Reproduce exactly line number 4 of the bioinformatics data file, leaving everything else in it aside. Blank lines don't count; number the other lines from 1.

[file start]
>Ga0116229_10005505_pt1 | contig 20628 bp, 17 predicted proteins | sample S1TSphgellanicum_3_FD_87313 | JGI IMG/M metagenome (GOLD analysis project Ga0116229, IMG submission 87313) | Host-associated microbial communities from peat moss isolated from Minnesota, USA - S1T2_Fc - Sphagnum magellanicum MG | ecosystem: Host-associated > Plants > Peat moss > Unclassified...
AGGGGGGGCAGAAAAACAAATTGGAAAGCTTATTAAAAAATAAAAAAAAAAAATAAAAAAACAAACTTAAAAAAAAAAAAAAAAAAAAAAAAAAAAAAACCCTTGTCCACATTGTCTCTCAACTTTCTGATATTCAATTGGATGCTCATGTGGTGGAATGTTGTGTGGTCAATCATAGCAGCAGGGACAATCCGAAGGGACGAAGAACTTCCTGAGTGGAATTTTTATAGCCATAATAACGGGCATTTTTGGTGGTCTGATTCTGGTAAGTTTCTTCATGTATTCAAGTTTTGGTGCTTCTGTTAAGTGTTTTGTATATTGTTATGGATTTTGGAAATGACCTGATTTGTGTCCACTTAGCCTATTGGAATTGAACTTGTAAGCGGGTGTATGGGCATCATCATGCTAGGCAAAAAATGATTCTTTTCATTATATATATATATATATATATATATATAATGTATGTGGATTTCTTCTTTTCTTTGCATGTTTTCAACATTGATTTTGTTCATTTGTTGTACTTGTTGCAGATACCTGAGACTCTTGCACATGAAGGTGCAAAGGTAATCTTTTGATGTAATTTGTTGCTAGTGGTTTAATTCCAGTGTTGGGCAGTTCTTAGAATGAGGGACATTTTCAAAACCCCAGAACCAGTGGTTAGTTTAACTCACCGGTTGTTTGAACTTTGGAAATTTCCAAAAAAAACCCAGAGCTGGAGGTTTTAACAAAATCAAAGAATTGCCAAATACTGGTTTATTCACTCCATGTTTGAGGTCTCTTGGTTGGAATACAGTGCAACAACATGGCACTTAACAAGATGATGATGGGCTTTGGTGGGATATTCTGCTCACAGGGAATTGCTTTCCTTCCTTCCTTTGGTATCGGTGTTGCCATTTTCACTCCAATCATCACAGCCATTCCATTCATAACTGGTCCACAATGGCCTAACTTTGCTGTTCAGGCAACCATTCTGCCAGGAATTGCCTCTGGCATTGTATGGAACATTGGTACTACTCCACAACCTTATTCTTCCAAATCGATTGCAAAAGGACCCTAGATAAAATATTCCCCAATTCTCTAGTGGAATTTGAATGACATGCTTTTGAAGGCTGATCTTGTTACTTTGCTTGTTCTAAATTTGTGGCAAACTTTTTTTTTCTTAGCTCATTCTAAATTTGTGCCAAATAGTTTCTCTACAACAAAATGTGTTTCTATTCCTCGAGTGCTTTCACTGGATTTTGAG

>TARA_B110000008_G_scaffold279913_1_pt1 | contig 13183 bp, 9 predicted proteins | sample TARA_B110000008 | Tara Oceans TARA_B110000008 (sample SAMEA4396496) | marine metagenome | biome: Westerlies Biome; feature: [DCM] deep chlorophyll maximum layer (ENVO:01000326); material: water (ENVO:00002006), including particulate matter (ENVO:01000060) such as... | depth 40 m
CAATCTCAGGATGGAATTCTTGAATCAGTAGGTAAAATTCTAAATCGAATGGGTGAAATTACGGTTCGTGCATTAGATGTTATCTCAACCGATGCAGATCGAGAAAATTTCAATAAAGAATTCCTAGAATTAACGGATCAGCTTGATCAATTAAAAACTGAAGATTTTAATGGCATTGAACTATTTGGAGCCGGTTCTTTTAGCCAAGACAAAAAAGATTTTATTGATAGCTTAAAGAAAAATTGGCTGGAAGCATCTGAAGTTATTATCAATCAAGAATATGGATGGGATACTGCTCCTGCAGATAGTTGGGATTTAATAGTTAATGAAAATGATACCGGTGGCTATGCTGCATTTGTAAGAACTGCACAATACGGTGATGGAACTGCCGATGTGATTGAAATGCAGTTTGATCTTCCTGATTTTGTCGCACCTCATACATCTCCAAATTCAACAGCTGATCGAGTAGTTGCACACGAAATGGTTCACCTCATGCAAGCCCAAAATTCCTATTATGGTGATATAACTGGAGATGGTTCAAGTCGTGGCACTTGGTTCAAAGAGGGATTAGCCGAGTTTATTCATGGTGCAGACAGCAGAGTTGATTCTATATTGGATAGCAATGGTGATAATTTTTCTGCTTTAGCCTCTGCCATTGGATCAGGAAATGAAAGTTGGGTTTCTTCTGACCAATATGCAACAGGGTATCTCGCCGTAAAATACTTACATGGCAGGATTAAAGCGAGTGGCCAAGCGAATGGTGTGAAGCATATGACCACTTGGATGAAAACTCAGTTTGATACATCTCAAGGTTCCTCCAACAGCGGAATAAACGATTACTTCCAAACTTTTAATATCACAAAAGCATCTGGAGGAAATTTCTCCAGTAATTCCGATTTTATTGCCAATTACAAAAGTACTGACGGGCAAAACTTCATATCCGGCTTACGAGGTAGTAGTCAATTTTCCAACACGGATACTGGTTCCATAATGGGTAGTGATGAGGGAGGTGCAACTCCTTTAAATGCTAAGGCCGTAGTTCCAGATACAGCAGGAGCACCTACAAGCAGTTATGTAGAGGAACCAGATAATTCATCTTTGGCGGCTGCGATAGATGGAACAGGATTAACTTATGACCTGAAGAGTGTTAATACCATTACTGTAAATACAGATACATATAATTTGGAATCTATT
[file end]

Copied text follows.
CAATCTCAGGATGGAATTCTTGAATCAGTAGGTAAAATTCTAAATCGAATGGGTGAAATTACGGTTCGTGCATTAGATGTTATCTCAACCGATGCAGATCGAGAAAATTTCAATAAAGAATTCCTAGAATTAACGGATCAGCTTGATCAATTAAAAACTGAAGATTTTAATGGCATTGAACTATTTGGAGCCGGTTCTTTTAGCCAAGACAAAAAAGATTTTATTGATAGCTTAAAGAAAAATTGGCTGGAAGCATCTGAAGTTATTATCAATCAAGAATATGGATGGGATACTGCTCCTGCAGATAGTTGGGATTTAATAGTTAATGAAAATGATACCGGTGGCTATGCTGCATTTGTAAGAACTGCACAATACGGTGATGGAACTGCCGATGTGATTGAAATGCAGTTTGATCTTCCTGATTTTGTCGCACCTCATACATCTCCAAATTCAACAGCTGATCGAGTAGTTGCACACGAAATGGTTCACCTCATGCAAGCCCAAAATTCCTATTATGGTGATATAACTGGAGATGGTTCAAGTCGTGGCACTTGGTTCAAAGAGGGATTAGCCGAGTTTATTCATGGTGCAGACAGCAGAGTTGATTCTATATTGGATAGCAATGGTGATAATTTTTCTGCTTTAGCCTCTGCCATTGGATCAGGAAATGAAAGTTGGGTTTCTTCTGACCAATATGCAACAGGGTATCTCGCCGTAAAATACTTACATGGCAGGATTAAAGCGAGTGGCCAAGCGAATGGTGTGAAGCATATGACCACTTGGATGAAAACTCAGTTTGATACATCTCAAGGTTCCTCCAACAGCGGAATAAACGATTACTTCCAAACTTTTAATATCACAAAAGCATCTGGAGGAAATTTCTCCAGTAATTCCGATTTTATTGCCAATTACAAAAGTACTGACGGGCAAAACTTCATATCCGGCTTACGAGGTAGTAGTCAATTTTCCAACACGGATACTGGTTCCATAATGGGTAGTGATGAGGGAGGTGCAACTCCTTTAAATGCTAAGGCCGTAGTTCCAGATACAGCAGGAGCACCTACAAGCAGTTATGTAGAGGAACCAGATAATTCATCTTTGGCGGCTGCGATAGATGGAACAGGATTAACTTATGACCTGAAGAGTGTTAATACCATTACTGTAAATACAGATACATATAATTTGGAATCTATT